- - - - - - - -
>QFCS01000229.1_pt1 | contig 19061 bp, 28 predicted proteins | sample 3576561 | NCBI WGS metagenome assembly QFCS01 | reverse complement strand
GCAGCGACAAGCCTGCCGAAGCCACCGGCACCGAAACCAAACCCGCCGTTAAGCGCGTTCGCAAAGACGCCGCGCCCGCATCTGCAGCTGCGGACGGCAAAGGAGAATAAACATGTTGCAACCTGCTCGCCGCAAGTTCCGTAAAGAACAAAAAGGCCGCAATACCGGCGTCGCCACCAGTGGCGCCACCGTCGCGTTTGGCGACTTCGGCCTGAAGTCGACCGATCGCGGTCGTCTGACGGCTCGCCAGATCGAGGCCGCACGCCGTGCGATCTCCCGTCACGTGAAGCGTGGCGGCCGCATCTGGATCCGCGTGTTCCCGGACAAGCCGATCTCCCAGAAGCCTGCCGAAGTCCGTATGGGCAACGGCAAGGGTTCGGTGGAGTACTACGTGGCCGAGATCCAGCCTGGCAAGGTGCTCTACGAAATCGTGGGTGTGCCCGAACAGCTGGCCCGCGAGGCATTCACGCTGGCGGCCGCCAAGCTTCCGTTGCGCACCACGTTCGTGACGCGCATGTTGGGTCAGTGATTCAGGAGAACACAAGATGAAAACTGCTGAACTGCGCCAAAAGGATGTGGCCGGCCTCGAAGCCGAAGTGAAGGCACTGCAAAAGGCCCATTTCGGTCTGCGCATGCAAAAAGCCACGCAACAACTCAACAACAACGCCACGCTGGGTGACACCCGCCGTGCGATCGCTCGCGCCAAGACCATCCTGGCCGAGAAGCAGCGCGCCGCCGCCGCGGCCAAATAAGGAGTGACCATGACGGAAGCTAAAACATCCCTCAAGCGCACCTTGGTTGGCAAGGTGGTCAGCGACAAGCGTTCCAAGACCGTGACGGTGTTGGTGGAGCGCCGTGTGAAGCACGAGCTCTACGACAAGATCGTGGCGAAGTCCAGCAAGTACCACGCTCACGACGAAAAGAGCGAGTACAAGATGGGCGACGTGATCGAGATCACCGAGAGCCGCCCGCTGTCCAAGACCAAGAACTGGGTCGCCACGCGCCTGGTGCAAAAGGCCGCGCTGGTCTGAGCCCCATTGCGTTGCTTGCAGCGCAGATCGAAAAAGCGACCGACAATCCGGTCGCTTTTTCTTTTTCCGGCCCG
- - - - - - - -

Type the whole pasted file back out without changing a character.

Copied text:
>QFCS01000229.1_pt1 | contig 19061 bp, 28 predicted proteins | sample 3576561 | NCBI WGS metagenome assembly QFCS01 | reverse complement strand
GCAGCGACAAGCCTGCCGAAGCCACCGGCACCGAAACCAAACCCGCCGTTAAGCGCGTTCGCAAAGACGCCGCGCCCGCATCTGCAGCTGCGGACGGCAAAGGAGAATAAACATGTTGCAACCTGCTCGCCGCAAGTTCCGTAAAGAACAAAAAGGCCGCAATACCGGCGTCGCCACCAGTGGCGCCACCGTCGCGTTTGGCGACTTCGGCCTGAAGTCGACCGATCGCGGTCGTCTGACGGCTCGCCAGATCGAGGCCGCACGCCGTGCGATCTCCCGTCACGTGAAGCGTGGCGGCCGCATCTGGATCCGCGTGTTCCCGGACAAGCCGATCTCCCAGAAGCCTGCCGAAGTCCGTATGGGCAACGGCAAGGGTTCGGTGGAGTACTACGTGGCCGAGATCCAGCCTGGCAAGGTGCTCTACGAAATCGTGGGTGTGCCCGAACAGCTGGCCCGCGAGGCATTCACGCTGGCGGCCGCCAAGCTTCCGTTGCGCACCACGTTCGTGACGCGCATGTTGGGTCAGTGATTCAGGAGAACACAAGATGAAAACTGCTGAACTGCGCCAAAAGGATGTGGCCGGCCTCGAAGCCGAAGTGAAGGCACTGCAAAAGGCCCATTTCGGTCTGCGCATGCAAAAAGCCACGCAACAACTCAACAACAACGCCACGCTGGGTGACACCCGCCGTGCGATCGCTCGCGCCAAGACCATCCTGGCCGAGAAGCAGCGCGCCGCCGCCGCGGCCAAATAAGGAGTGACCATGACGGAAGCTAAAACATCCCTCAAGCGCACCTTGGTTGGCAAGGTGGTCAGCGACAAGCGTTCCAAGACCGTGACGGTGTTGGTGGAGCGCCGTGTGAAGCACGAGCTCTACGACAAGATCGTGGCGAAGTCCAGCAAGTACCACGCTCACGACGAAAAGAGCGAGTACAAGATGGGCGACGTGATCGAGATCACCGAGAGCCGCCCGCTGTCCAAGACCAAGAACTGGGTCGCCACGCGCCTGGTGCAAAAGGCCGCGCTGGTCTGAGCCCCATTGCGTTGCTTGCAGCGCAGATCGAAAAAGCGACCGACAATCCGGTCGCTTTTTCTTTTTCCGGCCCG